Kilo To Volt Help - Electrical - DIY Chatroom Home Improvement Forum

 DIY Chatroom Home Improvement Forum Kilo to Volt help
 Register Blogs Articles Rewards Search Today's Posts Mark Forums Read

05-21-2012, 05:01 PM   #1
Member

Join Date: Sep 2011
Posts: 30
Rewards Points: 25

## Kilo to Volt help

I understand how to convert say Volts to kilo Volts and kilo Volts to Volts.

If you see 5 kV before you can do any kind of Formula you have to write out the right Value first.

So if I see 5. kV I move the Point three places to the Right to make it Thousand
5,000 Volts I get this.

Now in the Book I have it uses the same example to show how to convert Volts to kiloVolts.

If you see 5,000 Volts you move the Point three places to the Left so you will write
.5 kV I get this.

But if I see 5,000 Volts this is 5 thousand whole Volts and if I want to write it out as kV I just write 5 kV.

But if I write it out as .5 kV this is a Fraction.

So am I right that if I see 5,000 Volts and I want to write it out as kV I move the Point three places to the Left and when I write it out I do not put the Point I just write it like this 5 kV??

05-21-2012, 05:34 PM   #2
Civil Engineer

Join Date: Mar 2009
Location: Boston
Posts: 5,638
Rewards Points: 4,856

You are confused. To convert kilovolts to volts, multiply by 1000. To convert volts to kilovolts, divide by 1000. In your example, you got the decimal point in the wrong place. 5000 volts is 5 kilovolts. Thinking about moving the decimal point three places is the way it is taught in perhaps third grade, once you get into high school it is better to understand that kilo means 1000.

 05-21-2012, 07:17 PM #3 Member   Join Date: Jun 2010 Location: se Posts: 1,597 Rewards Points: 1,062 Shoulda listened to Gerry Ford in the 70's and converted to metric- always helps with jargin like Kilo, milli, centi....... I wish they would can the old archaic English inch-pound-yard-gallon-quart system. Sheesh. __________________ Alexander Pope: [a little knowledge can be a dangerous thing]

 05-21-2012, 08:03 PM #4 Member     Join Date: Mar 2005 Location: Welland, Ontario Posts: 13,268 Rewards Points: 13,332 Blog Entries: 11 5Kv is 5000 volts. .5Kv is 500 volts. It legitimate to write .5 Kv if that suits you.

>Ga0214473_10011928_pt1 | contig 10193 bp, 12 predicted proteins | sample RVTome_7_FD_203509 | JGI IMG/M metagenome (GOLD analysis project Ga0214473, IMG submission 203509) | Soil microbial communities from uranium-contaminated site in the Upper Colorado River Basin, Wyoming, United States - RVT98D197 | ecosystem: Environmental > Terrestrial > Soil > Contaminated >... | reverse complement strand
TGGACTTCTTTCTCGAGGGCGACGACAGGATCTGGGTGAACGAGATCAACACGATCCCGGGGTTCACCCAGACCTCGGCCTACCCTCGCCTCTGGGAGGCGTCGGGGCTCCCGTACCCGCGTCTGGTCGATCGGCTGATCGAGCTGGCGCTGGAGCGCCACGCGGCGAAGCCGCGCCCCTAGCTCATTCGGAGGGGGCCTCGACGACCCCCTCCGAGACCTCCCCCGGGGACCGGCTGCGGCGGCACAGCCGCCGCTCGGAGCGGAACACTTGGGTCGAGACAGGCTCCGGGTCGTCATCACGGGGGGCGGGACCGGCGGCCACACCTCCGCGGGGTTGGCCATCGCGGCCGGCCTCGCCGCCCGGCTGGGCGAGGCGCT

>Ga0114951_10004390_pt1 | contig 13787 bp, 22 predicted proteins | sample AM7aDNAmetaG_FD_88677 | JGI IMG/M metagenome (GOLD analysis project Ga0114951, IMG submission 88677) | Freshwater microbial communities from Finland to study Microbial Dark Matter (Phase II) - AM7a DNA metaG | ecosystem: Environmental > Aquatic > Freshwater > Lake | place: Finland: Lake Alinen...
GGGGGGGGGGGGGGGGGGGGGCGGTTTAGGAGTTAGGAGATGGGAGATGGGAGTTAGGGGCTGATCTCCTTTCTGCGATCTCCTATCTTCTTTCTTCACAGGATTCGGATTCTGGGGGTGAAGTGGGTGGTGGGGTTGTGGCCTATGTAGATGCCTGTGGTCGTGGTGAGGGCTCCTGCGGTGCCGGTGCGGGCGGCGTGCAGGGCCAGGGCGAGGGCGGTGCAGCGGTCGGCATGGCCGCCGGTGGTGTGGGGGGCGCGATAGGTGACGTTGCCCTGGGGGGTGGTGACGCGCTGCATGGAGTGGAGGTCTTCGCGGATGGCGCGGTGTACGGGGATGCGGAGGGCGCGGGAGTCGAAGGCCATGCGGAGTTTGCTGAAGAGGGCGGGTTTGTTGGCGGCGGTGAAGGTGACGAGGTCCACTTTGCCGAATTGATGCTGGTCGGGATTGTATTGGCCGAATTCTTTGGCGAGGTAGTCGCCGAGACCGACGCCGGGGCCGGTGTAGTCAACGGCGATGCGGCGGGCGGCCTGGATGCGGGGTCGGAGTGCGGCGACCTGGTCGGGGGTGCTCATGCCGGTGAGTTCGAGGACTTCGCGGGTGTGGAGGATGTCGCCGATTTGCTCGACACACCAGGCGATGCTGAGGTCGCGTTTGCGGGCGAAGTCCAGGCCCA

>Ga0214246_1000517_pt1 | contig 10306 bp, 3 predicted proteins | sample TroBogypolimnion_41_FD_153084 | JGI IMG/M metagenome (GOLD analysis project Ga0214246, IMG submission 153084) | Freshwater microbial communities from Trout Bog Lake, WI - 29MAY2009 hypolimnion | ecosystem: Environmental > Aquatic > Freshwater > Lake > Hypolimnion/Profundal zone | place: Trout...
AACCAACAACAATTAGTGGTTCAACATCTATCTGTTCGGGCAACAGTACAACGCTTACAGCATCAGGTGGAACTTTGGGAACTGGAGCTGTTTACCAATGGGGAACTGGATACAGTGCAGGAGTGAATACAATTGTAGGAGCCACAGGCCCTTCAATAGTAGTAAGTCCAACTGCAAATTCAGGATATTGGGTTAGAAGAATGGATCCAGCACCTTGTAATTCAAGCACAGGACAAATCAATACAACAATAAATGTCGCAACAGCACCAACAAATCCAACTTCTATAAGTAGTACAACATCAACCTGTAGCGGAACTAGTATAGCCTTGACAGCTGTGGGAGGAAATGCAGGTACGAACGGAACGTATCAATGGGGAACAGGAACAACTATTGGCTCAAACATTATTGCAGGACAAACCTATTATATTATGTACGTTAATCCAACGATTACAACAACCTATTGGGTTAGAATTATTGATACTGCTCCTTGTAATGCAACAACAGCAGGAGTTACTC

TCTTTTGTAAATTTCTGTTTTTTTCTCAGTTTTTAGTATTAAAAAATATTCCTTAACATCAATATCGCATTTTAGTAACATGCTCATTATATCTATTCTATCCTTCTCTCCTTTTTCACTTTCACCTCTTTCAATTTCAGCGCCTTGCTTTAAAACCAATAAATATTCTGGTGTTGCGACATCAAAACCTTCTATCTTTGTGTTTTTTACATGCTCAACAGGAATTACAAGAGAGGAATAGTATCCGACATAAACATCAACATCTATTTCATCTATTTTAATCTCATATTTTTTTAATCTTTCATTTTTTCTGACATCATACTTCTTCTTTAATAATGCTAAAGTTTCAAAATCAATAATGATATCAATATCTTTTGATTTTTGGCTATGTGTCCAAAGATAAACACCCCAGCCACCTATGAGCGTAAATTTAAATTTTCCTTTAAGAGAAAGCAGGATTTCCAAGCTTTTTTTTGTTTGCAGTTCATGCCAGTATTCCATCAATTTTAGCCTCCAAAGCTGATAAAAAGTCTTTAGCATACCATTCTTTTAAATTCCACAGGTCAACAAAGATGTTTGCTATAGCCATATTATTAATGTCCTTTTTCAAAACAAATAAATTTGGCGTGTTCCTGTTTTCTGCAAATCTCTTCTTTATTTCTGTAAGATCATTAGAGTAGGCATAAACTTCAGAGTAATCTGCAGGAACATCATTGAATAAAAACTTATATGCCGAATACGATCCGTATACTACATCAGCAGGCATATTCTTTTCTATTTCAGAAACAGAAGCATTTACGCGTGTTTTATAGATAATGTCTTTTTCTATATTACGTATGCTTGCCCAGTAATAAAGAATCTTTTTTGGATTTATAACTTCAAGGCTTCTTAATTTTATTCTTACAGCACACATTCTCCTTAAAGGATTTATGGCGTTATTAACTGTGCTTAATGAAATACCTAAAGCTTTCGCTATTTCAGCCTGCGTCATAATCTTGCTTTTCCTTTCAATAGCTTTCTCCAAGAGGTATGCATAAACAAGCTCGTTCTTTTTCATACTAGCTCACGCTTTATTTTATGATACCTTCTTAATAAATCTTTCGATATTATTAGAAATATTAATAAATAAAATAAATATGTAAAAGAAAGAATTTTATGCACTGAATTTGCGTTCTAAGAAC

05-21-2012, 10:19 PM   #5
Member

Join Date: Sep 2011
Posts: 30
Rewards Points: 25

## thanks

Thanks got it

 05-21-2012, 11:38 PM #6 JOATMON     Join Date: Aug 2011 Location: S. California Posts: 11,406 Rewards Points: 1,968 Blog Entries: 2 Easier to work with jouls...... __________________ Even if you are on the right track, you will still get run over if you just sit there. My 2-Story Addition Build in Progress Link ... My Garage Build Link and My Jeep Build Link
 05-24-2012, 08:52 PM #7 Member   Join Date: Jul 2008 Location: NW of D.C. Posts: 5,990 Rewards Points: 2,000 Dimensional Analysis is hard for a lot of people http://www.chem.tamu.edu/class/fyp/mathrev/mr-da.html There are probably other links that explain this idea better. When you're good at it you can convert, for example, miles per hour to furlongs per fortnight or to microns per century. http://www.onlineconversion.com/ Last edited by Yoyizit; 05-24-2012 at 08:56 PM.
 05-25-2012, 08:07 AM #8 Member     Join Date: Mar 2005 Location: Welland, Ontario Posts: 13,268 Rewards Points: 13,332 Blog Entries: 11 One good thing about the metric system is the standard. Kilo is always 1000 kilovolt is 1000 volts kilowatt is 1000 watts(not really metric) kilometer is 1000 meters kilogram (common referred to as a kilo) is 1000 grams
05-25-2012, 03:34 PM   #9
Member

Join Date: Sep 2011
Posts: 30
Rewards Points: 25

## Thanks but

I think I have it if I see
5 mV I would say .005 Volt and if I see 5 kV I would say
5,000 Volts Right?

 05-25-2012, 04:54 PM #10 Member     Join Date: Mar 2005 Location: Welland, Ontario Posts: 13,268 Rewards Points: 13,332 Blog Entries: 11 yes milli is divide by 1000, kilo is multiply by 1000.
05-25-2012, 10:30 PM   #11
Member

Join Date: Sep 2011
Posts: 30
Rewards Points: 25

## thanks but

And one more thing if a D BAT. has 1.5 Volts at 4,000 mA this meens it can give 4,000 milli Amp for one Hour right?

05-26-2012, 01:14 AM   #12
Semi-Pro Electro-Geek

Join Date: Jul 2009
Location: Arizona, USA
Posts: 3,035
Rewards Points: 2,970

Quote:
 Originally Posted by biferi And one more thing if a D BAT. has 1.5 Volts at 4,000 mA this meens it can give 4,000 milli Amp for one Hour right?
Sort of, but not really. It could give 40mA for 100 hours for sure. But at high discharge rates batteries become inefficient. So it might give 400mA for 5-6 hours instead of the expected 10. And if you could even get 4000mA out of it, it would last much less than an hour.

05-26-2012, 07:13 AM   #13
Member

Join Date: Jul 2008
Location: NW of D.C.
Posts: 5,990
Rewards Points: 2,000

Quote:
 Originally Posted by biferi And one more thing if a D BAT. has 1.5 Volts at 4,000 mA this meens it can give 4,000 milli Amp for one Hour right?
Usually they are tested at a 20 hour rate, so 4000/20 = 200 mA for 20 hours = 4 A-h.
If you take 40 hrs to discharge it you might get more than 4 A-h capacity.

And with lead acid batteries there is the Peukert Effect.

 Thread Tools Display Modes Linear Mode

 Posting Rules You may not post new threads You may not post replies You may not post attachments You may not edit your posts BB code is On Smilies are On [IMG] code is On HTML code is OffTrackbacks are Off Pingbacks are Off Refbacks are Off Forum Rules

 Similar Threads Thread Thread Starter Forum Replies Last Post johnr9q Electrical 20 11-21-2010 01:12 PM covenant Electrical 7 11-09-2010 06:07 PM fortop Electrical 27 06-26-2010 11:37 AM wantsomegetsome Electrical 9 05-04-2009 10:49 AM SURFBUG Appliances 6 10-14-2008 09:41 PM

Top of Page | View New Posts